Book cover - Getting Real - Author 37signals, Jason Fried, David Heinemeier Hansson & Matthew Linderman

Getting Real

Author 37signals, Jason Fried, David Heinemeier Hansson & Matthew Linderman

  • Release Date: 2010-04-03
  • Genre: Business & Personal Finance
Our score: 4.5
4.5
From 112 Ratings

Getting Real Summary


Getting Real - Getting Real details the business, design, programming, and marketing principles of 37signals. The book is packed with keep-it-simple insights, contrarian points of view, and unconventional approaches to software design. This is not a technical book or a design tutorial, it's a book of ideas.

Anyone working on a web app — including entrepreneurs, designers, programmers, executives, or marketers — will find value and inspiration in this book.

37signals used the Getting Real process to launch five successful web-based applications (Basecamp, Campfire, Backpack, Writeboard, Ta-da List), and Ruby on Rails, an open-source web application framework, in just two years with no outside funding, no debt, and only 7 people (distributed across 7 time zones). Over 500,000 people around the world use these applications to get things done.

Now you can find out how they did it and how you can do it too. It's not as hard as you think if you Get Real.

Getting Real Review


  • Simple but necessary for beginners

    1
    By IMQIANXUN
    It's really a good 101 book for starters. The introductions of the whole product deliver process are quite clear. All the freshman should read it before working.
  • Gret reading

    5
    By meandme22
    An amazing method for everything; not just for web apps. A must-read for any manager and entrepreneur.
  • A Must Read

    5
    By JBSNH
    Quality over quantity is the message for software companies and it applies equally to the content of this book as well. A compact wealth of great ideas for software developers, but more importantly a manifesto for any company that cares about quality, customer service and integrity. A message of ignoring user demands for ever increasing features, sticking to a set of core ideals, and being willing to expose your faults to the world is tough is tough love for most businesses in a competitive market. Use this book as your gut check every time you think more and bigger is better. This should be required reading for every college student and business executive who wishes to avoid the debacles of the last decade.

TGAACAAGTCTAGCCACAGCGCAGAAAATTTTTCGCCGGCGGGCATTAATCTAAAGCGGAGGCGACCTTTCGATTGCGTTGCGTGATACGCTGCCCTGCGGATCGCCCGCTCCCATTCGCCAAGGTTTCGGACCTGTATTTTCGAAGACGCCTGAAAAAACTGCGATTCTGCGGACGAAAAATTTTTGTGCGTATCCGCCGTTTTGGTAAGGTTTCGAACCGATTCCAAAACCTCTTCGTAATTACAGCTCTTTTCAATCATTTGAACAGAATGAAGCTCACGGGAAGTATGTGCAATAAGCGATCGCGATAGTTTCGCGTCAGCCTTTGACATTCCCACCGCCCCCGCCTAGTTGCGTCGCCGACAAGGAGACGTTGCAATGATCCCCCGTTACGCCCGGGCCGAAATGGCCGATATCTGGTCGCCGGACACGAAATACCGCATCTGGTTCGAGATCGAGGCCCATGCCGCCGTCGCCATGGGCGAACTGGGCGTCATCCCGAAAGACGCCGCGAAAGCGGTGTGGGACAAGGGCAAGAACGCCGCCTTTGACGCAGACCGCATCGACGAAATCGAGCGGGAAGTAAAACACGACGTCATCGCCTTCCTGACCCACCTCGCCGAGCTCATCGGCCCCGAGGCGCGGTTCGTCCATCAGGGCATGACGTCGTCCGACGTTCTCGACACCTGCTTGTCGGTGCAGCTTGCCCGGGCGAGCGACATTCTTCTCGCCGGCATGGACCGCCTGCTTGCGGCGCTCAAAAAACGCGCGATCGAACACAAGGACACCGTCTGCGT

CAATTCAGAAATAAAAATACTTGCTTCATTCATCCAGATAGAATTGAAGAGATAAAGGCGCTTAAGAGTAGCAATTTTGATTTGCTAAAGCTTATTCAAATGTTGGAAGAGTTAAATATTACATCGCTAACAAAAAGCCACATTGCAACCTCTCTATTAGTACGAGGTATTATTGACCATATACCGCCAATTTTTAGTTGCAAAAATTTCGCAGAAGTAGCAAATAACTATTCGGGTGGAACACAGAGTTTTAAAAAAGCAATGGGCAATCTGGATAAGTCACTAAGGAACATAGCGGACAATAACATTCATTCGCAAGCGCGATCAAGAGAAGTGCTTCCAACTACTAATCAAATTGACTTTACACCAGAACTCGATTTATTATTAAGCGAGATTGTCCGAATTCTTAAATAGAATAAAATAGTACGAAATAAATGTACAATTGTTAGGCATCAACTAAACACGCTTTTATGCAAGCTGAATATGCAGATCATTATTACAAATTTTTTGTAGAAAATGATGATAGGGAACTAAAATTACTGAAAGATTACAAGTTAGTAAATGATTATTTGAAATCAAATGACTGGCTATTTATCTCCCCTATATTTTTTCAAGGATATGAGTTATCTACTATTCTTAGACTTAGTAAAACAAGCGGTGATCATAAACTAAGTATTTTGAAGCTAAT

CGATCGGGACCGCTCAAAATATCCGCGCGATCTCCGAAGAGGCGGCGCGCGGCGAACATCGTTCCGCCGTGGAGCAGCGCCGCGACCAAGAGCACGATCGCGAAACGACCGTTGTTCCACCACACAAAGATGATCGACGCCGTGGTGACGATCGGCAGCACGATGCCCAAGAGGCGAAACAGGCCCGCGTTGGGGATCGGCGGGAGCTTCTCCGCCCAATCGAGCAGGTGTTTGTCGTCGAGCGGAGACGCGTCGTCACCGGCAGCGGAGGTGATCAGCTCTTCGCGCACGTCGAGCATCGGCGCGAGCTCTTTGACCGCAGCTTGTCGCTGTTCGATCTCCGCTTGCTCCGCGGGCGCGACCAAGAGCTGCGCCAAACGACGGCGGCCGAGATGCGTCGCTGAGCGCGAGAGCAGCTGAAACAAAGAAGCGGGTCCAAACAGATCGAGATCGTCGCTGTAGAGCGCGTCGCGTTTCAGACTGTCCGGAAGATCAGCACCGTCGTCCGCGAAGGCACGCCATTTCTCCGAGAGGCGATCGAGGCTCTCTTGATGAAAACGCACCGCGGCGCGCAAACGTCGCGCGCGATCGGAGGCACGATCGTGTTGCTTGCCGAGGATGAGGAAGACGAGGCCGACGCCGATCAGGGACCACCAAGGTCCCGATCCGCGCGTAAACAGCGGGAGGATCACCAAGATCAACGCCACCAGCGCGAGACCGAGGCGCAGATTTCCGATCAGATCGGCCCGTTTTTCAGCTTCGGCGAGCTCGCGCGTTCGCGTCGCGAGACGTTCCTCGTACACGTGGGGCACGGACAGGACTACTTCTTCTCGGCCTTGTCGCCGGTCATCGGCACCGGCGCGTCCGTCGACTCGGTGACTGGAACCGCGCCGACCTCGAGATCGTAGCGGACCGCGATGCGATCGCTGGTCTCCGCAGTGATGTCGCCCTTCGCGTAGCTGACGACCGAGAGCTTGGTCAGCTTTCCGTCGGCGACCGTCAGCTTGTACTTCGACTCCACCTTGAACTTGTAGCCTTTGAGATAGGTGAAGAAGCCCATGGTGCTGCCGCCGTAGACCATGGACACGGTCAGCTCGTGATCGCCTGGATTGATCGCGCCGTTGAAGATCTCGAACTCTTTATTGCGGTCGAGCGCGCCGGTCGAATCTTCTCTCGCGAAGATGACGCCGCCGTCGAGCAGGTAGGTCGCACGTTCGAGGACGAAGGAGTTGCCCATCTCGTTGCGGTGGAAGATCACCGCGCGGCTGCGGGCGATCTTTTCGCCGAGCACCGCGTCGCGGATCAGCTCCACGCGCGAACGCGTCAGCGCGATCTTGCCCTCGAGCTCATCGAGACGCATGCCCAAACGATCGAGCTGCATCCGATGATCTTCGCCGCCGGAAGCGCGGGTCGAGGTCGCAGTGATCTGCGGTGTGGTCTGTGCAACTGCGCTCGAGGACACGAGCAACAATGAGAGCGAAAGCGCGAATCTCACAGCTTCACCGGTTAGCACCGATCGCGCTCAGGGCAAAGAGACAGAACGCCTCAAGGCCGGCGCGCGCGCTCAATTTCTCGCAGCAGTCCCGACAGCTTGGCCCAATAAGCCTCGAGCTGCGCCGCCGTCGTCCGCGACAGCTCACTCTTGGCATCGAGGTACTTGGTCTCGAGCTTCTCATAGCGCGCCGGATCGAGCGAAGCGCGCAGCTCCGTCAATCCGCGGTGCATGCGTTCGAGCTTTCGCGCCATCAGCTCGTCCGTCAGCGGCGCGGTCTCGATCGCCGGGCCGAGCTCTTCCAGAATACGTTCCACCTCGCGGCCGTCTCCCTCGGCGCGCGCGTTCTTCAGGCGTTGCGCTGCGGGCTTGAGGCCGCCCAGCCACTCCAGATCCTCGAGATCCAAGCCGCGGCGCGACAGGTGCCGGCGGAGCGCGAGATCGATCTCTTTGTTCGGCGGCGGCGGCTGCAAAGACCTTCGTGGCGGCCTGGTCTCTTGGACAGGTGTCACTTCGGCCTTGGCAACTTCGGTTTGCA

• When u know...

    5
    By MoeIsmail
    You do much less. Great book, great writing style, highly recommended to anyone building anything
  • Great for designers and startups!

    5
    By TimoHubbard
    37 Signals has done an exceptional job at laying out a formula for starting a web based business. This is a great read for undergraduates looking for a path to startup - those who want to focus on the code and not the business "stuff" typically associated with entrepreneurship.
  • Getting real

    5
    By jirvin7
    Really helped us take our project at www.surfsports.biz from what could have been a great big, time consuming platform to build and kept us focused on the core of our app. Our customer experience has become the core impetus for making changes to our code. Thanks 37signals and we look forward to keeping it real! -Jonathan Irvin, founder, Industry Trade Directories
  • Fantastic read!

    5
    By WizKid85
    Even if you don't intend on building an app or some sort of program, these lessons still apply!
  • Good book, bad ebook

    4
    By Pavel Repin
    Broken lines, broken formatting. Even language set incorrect, so iBooks dictionary does not work with this file. Very bad quality for $12 dollars.
  • Great book, get it somewhere else

    1
    By Ry7n_
    This book on Web application design is a classic, but its presentation in the iBookstore is pretty terrible. Fly-outs inline with the text, blank pages for no reason—even LINE BREAKS MID-WORD. The presentation is so jarring that it's difficult to follow and shows none of the attention to detail that is usually attributed to the authors. You'd think a book available for free online would be able to get it right for $12, but no.

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